Augmented Reality and Smartphones: Friends or Foes?

A hand is holding up a smartphone that shows an AR-app in use. The screen looks like the camera mode is on, but there are three translucent boxes overlaid on the streetview, which show the names of three locations on a German street that have free wifi, as well as their wifi's signal strength and the walking distance to each location.

Pardon the spatial-rhetorics wordplay here, but I am increasingly getting the sense that the topic at the center of this locative media research group—augmented reality—feels simultaneously like unfamiliar and familiar territory.

I have spent a substantial amount of time researching and reflecting on locative media, especially thanks to my time in Dr. Casey Boyle’s Fall 2014 course “Spatial Rhetorics and Locative Media.” There we’d often discuss the ways in which mobile technologies affect perceptions of embodiment and place, and, as might be expected, smartphones played a major part in these discussions.

How does “augmented reality” fit into this discussion, then? How does it differ from what appears to be this broader category called “locative media”? A useful starting point might be the definition that The Atlantic’s Ava Kofman describes in her article “Dueling Realities”: ” ‘augmented-reality’ describes any technology that overlays digital interfaces onto the physical world. Unlike virtual reality, which immerses you in a simulation using stereoscopic 3D on a screen in front of your eyes, augmented-reality technologies embed opaque holograms directly into the environment.”

Now, let’s look to Dr. Alan B. Craig’s definition from his book Understanding Augmented Reality: Concepts and Applications (2013), who says that augmented reality creates an interactive experience “in which the digital world and the physical world can be merged. The first mode [for merging] is to gather information from the physical world, generate the digital information in the computer, and meld those two worlds together in a computer to be displayed. The other mode is to simply project the augmentations onto the physical world by means of projection devices” (17).

Augmented reality overlay in a classroom.
Augmented reality overlay in a classroom. Picture by turkletom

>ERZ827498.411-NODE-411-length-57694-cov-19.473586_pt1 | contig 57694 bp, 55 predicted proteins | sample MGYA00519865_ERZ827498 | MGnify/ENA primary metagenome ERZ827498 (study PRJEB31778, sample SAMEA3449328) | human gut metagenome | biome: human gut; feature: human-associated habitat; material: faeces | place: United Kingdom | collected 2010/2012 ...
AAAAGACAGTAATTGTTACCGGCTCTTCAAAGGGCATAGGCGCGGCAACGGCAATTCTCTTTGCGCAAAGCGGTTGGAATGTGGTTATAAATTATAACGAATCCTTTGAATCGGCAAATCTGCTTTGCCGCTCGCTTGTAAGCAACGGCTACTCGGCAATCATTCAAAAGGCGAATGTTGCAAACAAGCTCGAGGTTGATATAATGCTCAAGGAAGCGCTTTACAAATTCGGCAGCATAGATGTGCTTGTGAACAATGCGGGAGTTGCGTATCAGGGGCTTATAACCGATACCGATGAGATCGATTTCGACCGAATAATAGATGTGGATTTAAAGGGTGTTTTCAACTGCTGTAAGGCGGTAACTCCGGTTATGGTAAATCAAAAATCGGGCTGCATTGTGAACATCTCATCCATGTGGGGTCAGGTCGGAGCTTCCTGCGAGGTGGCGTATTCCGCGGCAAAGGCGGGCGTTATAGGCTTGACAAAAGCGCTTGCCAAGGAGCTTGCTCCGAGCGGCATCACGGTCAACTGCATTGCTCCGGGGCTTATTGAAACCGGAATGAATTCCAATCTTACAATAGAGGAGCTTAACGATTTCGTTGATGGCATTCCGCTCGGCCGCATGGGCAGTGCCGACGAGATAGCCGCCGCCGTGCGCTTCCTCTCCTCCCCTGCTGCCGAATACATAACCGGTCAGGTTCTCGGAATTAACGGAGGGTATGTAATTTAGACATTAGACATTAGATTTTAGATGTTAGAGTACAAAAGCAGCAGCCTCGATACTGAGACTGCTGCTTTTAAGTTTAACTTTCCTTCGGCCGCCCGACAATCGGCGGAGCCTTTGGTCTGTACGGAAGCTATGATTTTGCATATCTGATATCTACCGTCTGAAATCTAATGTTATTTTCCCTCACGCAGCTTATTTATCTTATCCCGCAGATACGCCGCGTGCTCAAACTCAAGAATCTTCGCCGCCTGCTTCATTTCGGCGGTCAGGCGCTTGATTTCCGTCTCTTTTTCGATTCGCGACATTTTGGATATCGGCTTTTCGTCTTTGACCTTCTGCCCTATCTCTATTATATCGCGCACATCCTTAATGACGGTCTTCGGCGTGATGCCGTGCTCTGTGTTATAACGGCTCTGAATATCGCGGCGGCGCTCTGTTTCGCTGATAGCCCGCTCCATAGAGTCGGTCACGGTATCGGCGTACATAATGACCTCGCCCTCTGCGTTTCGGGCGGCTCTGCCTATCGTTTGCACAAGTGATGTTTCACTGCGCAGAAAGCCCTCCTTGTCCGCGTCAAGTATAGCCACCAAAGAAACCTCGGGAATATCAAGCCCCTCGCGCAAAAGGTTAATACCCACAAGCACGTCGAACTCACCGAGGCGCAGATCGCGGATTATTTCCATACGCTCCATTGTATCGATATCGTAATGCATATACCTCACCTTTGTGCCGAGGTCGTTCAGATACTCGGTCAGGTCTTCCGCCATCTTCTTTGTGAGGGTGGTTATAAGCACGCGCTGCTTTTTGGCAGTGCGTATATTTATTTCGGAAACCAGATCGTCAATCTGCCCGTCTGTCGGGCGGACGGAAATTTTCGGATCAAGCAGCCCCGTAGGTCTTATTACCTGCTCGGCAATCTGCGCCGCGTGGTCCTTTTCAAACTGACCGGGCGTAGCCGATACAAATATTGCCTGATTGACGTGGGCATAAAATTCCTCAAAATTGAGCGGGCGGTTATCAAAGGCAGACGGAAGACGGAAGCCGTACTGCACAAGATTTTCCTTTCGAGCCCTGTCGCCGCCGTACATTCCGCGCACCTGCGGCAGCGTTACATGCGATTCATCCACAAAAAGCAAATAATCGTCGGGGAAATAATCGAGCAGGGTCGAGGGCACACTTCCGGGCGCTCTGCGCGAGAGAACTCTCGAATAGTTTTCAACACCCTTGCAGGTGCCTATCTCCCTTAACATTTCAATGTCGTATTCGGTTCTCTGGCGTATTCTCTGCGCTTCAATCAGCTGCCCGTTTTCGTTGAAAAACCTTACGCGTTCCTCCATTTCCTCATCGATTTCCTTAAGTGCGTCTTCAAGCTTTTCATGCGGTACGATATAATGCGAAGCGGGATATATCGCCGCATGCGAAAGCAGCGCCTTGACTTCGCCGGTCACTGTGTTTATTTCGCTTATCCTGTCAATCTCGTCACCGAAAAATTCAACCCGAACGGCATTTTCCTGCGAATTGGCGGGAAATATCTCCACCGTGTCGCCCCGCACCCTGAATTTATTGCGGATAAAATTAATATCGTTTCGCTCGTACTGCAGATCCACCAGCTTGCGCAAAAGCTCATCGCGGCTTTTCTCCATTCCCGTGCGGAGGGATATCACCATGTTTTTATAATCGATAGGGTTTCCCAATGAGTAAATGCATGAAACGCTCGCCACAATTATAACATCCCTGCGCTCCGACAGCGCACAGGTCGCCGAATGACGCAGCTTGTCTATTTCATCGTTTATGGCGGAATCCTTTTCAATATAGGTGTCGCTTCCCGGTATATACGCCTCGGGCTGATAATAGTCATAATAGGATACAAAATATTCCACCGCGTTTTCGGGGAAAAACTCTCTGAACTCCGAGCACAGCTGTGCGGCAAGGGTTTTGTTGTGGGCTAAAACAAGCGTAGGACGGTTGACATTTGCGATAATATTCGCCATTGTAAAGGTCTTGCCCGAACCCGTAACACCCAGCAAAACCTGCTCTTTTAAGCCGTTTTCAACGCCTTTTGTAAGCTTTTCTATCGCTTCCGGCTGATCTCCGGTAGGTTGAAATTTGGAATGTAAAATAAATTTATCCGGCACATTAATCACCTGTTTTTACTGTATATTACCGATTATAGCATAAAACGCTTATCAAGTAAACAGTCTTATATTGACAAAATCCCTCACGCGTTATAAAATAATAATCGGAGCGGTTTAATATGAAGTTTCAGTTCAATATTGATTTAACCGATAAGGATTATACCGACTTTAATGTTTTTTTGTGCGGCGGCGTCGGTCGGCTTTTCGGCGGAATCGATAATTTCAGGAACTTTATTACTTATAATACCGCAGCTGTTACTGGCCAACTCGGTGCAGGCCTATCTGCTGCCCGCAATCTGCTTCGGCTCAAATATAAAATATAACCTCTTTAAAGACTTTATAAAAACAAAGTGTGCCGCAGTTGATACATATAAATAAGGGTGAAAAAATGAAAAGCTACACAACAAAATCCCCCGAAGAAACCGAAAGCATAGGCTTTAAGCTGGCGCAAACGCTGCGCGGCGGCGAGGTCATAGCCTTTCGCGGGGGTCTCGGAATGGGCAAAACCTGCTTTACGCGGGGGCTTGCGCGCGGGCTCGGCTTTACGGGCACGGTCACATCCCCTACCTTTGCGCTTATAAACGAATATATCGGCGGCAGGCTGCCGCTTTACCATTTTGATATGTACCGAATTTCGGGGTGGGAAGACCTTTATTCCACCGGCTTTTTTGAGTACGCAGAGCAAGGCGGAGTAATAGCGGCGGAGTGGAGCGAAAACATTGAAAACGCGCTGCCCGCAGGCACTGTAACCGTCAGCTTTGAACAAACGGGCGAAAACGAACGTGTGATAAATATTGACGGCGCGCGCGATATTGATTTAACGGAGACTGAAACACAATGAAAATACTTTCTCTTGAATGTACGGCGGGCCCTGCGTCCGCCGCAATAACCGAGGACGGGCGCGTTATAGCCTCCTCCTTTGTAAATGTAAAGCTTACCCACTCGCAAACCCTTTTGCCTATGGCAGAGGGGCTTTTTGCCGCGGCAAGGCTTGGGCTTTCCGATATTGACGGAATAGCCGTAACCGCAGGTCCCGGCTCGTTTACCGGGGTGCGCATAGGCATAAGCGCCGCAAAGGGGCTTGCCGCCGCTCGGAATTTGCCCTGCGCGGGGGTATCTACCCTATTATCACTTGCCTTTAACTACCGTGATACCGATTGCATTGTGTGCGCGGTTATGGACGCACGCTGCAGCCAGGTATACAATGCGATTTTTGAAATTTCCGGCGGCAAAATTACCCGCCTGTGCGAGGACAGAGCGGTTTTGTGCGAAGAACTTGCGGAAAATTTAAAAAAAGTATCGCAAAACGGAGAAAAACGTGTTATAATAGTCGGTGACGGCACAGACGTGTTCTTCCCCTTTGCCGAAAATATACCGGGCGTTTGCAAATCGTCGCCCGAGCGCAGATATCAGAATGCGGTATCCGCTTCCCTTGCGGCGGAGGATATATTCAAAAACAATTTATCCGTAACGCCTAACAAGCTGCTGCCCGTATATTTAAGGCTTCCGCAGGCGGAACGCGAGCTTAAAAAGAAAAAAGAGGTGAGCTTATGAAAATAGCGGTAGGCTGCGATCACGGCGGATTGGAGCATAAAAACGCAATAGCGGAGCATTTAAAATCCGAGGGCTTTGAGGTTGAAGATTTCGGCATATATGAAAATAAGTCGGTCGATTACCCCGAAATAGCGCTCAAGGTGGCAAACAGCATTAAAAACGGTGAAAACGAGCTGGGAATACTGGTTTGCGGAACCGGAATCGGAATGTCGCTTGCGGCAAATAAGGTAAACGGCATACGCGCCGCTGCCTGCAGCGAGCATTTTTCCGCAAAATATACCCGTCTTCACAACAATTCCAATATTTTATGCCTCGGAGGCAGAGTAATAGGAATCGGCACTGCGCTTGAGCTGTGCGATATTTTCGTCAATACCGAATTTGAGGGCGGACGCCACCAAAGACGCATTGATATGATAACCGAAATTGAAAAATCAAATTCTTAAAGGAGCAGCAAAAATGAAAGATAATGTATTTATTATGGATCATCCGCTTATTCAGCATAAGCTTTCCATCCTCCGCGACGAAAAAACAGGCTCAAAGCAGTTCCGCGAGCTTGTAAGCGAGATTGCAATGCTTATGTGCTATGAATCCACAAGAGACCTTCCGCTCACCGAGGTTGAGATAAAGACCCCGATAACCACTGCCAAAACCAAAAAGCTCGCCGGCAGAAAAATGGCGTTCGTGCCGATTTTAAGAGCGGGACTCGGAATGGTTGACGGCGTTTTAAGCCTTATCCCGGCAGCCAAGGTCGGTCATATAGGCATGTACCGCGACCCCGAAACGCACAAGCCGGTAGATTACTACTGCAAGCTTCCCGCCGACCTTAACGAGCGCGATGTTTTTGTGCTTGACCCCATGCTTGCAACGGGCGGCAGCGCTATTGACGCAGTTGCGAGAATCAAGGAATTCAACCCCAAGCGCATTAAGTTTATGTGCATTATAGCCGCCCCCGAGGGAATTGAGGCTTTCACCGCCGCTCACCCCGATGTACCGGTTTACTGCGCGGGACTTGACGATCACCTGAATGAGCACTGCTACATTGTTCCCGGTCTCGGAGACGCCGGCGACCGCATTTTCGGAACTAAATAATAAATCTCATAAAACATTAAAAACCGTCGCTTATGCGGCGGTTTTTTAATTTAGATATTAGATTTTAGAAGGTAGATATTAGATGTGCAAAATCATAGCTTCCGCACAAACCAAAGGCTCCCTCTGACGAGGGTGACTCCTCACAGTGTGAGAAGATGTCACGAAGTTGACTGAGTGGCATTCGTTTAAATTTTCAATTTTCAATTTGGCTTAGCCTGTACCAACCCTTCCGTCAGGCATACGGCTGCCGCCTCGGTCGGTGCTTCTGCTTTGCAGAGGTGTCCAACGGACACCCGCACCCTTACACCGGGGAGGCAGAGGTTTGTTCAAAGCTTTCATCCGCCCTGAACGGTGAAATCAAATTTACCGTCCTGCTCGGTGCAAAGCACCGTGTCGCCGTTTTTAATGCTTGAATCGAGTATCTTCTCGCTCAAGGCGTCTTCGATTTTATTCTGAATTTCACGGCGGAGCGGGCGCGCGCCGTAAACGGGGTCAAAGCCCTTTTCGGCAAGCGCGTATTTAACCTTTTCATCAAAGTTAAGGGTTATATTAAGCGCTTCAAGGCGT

How different are these definitions? Not very and also quite a bit. Both Kofman and Craig loosely define augmented reality in terms of its ability to layer the digital onto the non-digital, but beyond this point there are fundamental differences. For instance, Craig argues that “augmented reality isn’t a technology per se, but rather a medium that utilizes numerous other technologies” (23). On the other hand, Kofman defines augmented reality as technology, but she does not make any mention of which types of technology can do this digital layering.

These two perspectives point to what I suspect is a general perspectival difference between those whose work engages closely with augmented reality and those who encounter it in more casual ways. Craig, who has also written two books on virtual reality and who has spent decades researching these topics, can easily be viewed as an authority in this conversation. However, many of us likely feel confused if not anxious about what augmented reality is and how it can impact our lives. As augmented reality continues to develop, “at stake is the chance to replace the smartphone, the desktop—even the desk,” says Kofman—a bold claim, certainly, but the public’s general lack of knowledge in this area means that is a difficult claim to challenge.

While my own research has a vested interest in augmented reality, this interest is grounded in rhetoric rather than computer studies. This places me somewhere in the middle of Craig and Kofman. Yes, I am interested in examining the spatial and temporal aspects of augmented reality that Craig says are defining features of it (20); no, I am not particularly interested in doing so in order to choose a side about what is and is not augmented reality. This is because I am less interested in general in determining absolutely what something is than I am in exploring what it does.

In terms of augmented reality, I happily intend to include the smartphone in this exploration. Regardless of whether or not the smartphone is an example of augmented reality, and regardless of whether or not augmented reality is a threat to the smartphone, the fact remains that the smartphone tends to be the closest experience that the general public has with the features that are generally attributed to augmented reality. The days in which the smartphone and the desk become obsolete seem quite far off, and I welcome the chance to explore them and everything in between.


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